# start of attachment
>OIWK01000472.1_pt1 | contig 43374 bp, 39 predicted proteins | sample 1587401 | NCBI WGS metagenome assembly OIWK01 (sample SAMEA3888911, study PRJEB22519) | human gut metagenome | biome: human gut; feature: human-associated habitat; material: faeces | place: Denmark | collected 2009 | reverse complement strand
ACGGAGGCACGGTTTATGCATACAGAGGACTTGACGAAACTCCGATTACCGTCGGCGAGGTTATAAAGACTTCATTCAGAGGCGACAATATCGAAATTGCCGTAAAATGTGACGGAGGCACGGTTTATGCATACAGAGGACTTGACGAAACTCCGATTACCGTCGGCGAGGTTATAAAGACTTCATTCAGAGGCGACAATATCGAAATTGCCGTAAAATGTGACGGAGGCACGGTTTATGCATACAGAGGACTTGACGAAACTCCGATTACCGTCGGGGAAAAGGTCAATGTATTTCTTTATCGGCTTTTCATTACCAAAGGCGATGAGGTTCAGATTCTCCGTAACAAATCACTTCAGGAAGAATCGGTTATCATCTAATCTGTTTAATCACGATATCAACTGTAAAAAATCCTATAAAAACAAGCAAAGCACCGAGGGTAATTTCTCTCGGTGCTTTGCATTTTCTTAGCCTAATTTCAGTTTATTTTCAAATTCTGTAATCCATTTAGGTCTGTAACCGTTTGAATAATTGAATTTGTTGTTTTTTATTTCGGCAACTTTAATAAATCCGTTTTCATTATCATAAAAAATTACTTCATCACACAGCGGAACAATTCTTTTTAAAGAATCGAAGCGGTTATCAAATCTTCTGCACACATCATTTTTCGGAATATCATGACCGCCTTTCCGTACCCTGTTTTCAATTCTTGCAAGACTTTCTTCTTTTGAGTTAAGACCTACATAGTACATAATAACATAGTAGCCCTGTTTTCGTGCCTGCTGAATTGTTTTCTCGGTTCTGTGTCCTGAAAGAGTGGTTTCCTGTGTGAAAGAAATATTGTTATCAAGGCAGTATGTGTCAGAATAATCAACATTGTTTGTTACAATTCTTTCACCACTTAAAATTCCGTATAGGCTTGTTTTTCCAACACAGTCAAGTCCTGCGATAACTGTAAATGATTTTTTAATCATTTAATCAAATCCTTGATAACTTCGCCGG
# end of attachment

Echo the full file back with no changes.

>OIWK01000472.1_pt1 | contig 43374 bp, 39 predicted proteins | sample 1587401 | NCBI WGS metagenome assembly OIWK01 (sample SAMEA3888911, study PRJEB22519) | human gut metagenome | biome: human gut; feature: human-associated habitat; material: faeces | place: Denmark | collected 2009 | reverse complement strand
ACGGAGGCACGGTTTATGCATACAGAGGACTTGACGAAACTCCGATTACCGTCGGCGAGGTTATAAAGACTTCATTCAGAGGCGACAATATCGAAATTGCCGTAAAATGTGACGGAGGCACGGTTTATGCATACAGAGGACTTGACGAAACTCCGATTACCGTCGGCGAGGTTATAAAGACTTCATTCAGAGGCGACAATATCGAAATTGCCGTAAAATGTGACGGAGGCACGGTTTATGCATACAGAGGACTTGACGAAACTCCGATTACCGTCGGGGAAAAGGTCAATGTATTTCTTTATCGGCTTTTCATTACCAAAGGCGATGAGGTTCAGATTCTCCGTAACAAATCACTTCAGGAAGAATCGGTTATCATCTAATCTGTTTAATCACGATATCAACTGTAAAAAATCCTATAAAAACAAGCAAAGCACCGAGGGTAATTTCTCTCGGTGCTTTGCATTTTCTTAGCCTAATTTCAGTTTATTTTCAAATTCTGTAATCCATTTAGGTCTGTAACCGTTTGAATAATTGAATTTGTTGTTTTTTATTTCGGCAACTTTAATAAATCCGTTTTCATTATCATAAAAAATTACTTCATCACACAGCGGAACAATTCTTTTTAAAGAATCGAAGCGGTTATCAAATCTTCTGCACACATCATTTTTCGGAATATCATGACCGCCTTTCCGTACCCTGTTTTCAATTCTTGCAAGACTTTCTTCTTTTGAGTTAAGACCTACATAGTACATAATAACATAGTAGCCCTGTTTTCGTGCCTGCTGAATTGTTTTCTCGGTTCTGTGTCCTGAAAGAGTGGTTTCCTGTGTGAAAGAAATATTGTTATCAAGGCAGTATGTGTCAGAATAATCAACATTGTTTGTTACAATTCTTTCACCACTTAAAATTCCGTATAGGCTTGTTTTTCCAACACAGTCAAGTCCTGCGATAACTGTAAATGATTTTTTAATCATTTAATCAAATCCTTGATAACTTCGCCGG